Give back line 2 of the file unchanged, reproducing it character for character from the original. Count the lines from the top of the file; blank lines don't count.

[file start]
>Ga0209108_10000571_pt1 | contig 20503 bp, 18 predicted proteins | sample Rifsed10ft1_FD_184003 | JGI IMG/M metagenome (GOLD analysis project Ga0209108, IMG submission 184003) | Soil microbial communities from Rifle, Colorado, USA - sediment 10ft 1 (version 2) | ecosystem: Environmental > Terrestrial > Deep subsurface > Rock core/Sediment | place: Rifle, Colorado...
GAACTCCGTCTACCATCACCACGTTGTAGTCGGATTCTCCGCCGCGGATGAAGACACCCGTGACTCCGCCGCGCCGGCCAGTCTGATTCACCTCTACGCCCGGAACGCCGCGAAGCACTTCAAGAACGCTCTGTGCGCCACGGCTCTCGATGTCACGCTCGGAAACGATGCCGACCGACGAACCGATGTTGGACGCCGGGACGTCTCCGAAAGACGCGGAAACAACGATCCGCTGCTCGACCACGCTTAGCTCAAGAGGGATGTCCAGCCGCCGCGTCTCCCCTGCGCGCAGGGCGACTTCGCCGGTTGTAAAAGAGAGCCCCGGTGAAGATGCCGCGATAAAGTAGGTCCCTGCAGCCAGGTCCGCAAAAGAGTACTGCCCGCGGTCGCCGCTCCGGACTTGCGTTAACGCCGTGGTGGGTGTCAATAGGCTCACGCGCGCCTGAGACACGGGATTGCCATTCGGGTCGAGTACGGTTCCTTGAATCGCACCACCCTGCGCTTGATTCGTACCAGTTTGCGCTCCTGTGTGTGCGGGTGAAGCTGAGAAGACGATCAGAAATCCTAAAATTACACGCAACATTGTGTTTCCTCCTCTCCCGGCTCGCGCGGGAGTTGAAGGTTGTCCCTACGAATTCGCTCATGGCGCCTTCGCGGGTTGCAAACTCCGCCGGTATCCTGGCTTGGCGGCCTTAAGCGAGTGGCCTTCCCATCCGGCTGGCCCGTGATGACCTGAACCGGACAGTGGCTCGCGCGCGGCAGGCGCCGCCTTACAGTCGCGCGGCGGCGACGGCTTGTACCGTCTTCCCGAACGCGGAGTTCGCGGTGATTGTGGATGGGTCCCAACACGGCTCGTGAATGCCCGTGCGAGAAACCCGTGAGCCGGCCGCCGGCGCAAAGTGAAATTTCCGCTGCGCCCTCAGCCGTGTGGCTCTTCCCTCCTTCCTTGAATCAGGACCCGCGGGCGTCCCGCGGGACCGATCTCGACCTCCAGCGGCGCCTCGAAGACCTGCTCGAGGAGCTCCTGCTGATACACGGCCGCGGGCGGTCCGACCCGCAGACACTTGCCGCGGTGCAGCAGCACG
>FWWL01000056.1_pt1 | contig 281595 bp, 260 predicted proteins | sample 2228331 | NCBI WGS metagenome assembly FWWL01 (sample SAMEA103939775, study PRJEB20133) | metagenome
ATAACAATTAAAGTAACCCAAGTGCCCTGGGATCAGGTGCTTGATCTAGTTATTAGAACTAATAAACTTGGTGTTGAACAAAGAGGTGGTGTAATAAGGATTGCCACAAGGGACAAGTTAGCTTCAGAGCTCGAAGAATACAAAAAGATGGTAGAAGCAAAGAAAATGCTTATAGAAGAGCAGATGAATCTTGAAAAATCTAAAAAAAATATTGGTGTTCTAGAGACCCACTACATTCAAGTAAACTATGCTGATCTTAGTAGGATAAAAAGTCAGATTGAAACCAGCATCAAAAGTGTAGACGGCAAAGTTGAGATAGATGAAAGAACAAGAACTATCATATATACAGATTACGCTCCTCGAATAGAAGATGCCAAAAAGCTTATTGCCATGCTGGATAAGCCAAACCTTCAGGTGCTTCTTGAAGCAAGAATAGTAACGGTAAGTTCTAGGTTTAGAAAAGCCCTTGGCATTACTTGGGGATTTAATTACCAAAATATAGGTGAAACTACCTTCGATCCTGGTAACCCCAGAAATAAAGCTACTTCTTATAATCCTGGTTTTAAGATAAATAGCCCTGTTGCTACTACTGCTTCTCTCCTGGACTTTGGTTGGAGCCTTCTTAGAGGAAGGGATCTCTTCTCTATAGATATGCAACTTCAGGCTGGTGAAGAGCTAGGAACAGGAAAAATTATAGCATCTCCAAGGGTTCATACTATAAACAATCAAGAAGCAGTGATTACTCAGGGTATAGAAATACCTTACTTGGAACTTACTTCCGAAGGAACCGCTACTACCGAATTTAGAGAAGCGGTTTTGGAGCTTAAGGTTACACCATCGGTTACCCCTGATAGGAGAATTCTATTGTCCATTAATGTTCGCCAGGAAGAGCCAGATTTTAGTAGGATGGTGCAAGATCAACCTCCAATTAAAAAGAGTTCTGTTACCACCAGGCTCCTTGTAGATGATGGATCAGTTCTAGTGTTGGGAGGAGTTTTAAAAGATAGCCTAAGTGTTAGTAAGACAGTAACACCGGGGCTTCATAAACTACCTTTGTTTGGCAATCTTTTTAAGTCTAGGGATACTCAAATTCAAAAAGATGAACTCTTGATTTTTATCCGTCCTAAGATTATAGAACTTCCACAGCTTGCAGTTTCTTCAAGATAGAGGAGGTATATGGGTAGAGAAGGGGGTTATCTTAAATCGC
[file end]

GAACTCCGTCTACCATCACCACGTTGTAGTCGGATTCTCCGCCGCGGATGAAGACACCCGTGACTCCGCCGCGCCGGCCAGTCTGATTCACCTCTACGCCCGGAACGCCGCGAAGCACTTCAAGAACGCTCTGTGCGCCACGGCTCTCGATGTCACGCTCGGAAACGATGCCGACCGACGAACCGATGTTGGACGCCGGGACGTCTCCGAAAGACGCGGAAACAACGATCCGCTGCTCGACCACGCTTAGCTCAAGAGGGATGTCCAGCCGCCGCGTCTCCCCTGCGCGCAGGGCGACTTCGCCGGTTGTAAAAGAGAGCCCCGGTGAAGATGCCGCGATAAAGTAGGTCCCTGCAGCCAGGTCCGCAAAAGAGTACTGCCCGCGGTCGCCGCTCCGGACTTGCGTTAACGCCGTGGTGGGTGTCAATAGGCTCACGCGCGCCTGAGACACGGGATTGCCATTCGGGTCGAGTACGGTTCCTTGAATCGCACCACCCTGCGCTTGATTCGTACCAGTTTGCGCTCCTGTGTGTGCGGGTGAAGCTGAGAAGACGATCAGAAATCCTAAAATTACACGCAACATTGTGTTTCCTCCTCTCCCGGCTCGCGCGGGAGTTGAAGGTTGTCCCTACGAATTCGCTCATGGCGCCTTCGCGGGTTGCAAACTCCGCCGGTATCCTGGCTTGGCGGCCTTAAGCGAGTGGCCTTCCCATCCGGCTGGCCCGTGATGACCTGAACCGGACAGTGGCTCGCGCGCGGCAGGCGCCGCCTTACAGTCGCGCGGCGGCGACGGCTTGTACCGTCTTCCCGAACGCGGAGTTCGCGGTGATTGTGGATGGGTCCCAACACGGCTCGTGAATGCCCGTGCGAGAAACCCGTGAGCCGGCCGCCGGCGCAAAGTGAAATTTCCGCTGCGCCCTCAGCCGTGTGGCTCTTCCCTCCTTCCTTGAATCAGGACCCGCGGGCGTCCCGCGGGACCGATCTCGACCTCCAGCGGCGCCTCGAAGACCTGCTCGAGGAGCTCCTGCTGATACACGGCCGCGGGCGGTCCGACCCGCAGACACTTGCCGCGGTGCAGCAGCACG